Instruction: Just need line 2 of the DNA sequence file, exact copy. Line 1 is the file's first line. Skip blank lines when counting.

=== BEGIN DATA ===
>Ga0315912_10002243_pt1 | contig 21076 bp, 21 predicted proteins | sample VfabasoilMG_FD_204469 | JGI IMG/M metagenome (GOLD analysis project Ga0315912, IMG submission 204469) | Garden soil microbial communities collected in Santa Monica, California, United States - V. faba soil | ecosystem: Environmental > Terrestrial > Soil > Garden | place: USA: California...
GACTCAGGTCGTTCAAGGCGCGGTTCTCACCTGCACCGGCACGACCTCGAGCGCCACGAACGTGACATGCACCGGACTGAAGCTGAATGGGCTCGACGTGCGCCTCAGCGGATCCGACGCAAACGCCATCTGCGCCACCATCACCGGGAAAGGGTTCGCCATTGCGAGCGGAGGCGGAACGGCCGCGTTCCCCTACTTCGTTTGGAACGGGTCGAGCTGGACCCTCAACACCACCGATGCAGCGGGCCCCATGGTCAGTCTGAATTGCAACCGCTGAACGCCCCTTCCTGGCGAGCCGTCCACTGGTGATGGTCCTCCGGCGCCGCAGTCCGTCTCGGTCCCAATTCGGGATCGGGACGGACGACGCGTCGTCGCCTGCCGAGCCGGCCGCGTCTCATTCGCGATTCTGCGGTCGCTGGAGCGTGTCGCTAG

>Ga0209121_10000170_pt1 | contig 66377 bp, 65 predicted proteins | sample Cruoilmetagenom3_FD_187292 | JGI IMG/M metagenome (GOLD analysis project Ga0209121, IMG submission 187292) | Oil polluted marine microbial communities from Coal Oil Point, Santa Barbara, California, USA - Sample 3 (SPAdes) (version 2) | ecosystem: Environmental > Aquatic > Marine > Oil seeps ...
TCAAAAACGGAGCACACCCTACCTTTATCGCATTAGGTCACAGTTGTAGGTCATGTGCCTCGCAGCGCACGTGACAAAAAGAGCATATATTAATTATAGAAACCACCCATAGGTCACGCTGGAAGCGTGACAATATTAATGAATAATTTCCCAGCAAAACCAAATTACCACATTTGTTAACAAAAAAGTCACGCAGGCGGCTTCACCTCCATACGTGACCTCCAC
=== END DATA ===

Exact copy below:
GACTCAGGTCGTTCAAGGCGCGGTTCTCACCTGCACCGGCACGACCTCGAGCGCCACGAACGTGACATGCACCGGACTGAAGCTGAATGGGCTCGACGTGCGCCTCAGCGGATCCGACGCAAACGCCATCTGCGCCACCATCACCGGGAAAGGGTTCGCCATTGCGAGCGGAGGCGGAACGGCCGCGTTCCCCTACTTCGTTTGGAACGGGTCGAGCTGGACCCTCAACACCACCGATGCAGCGGGCCCCATGGTCAGTCTGAATTGCAACCGCTGAACGCCCCTTCCTGGCGAGCCGTCCACTGGTGATGGTCCTCCGGCGCCGCAGTCCGTCTCGGTCCCAATTCGGGATCGGGACGGACGACGCGTCGTCGCCTGCCGAGCCGGCCGCGTCTCATTCGCGATTCTGCGGTCGCTGGAGCGTGTCGCTAG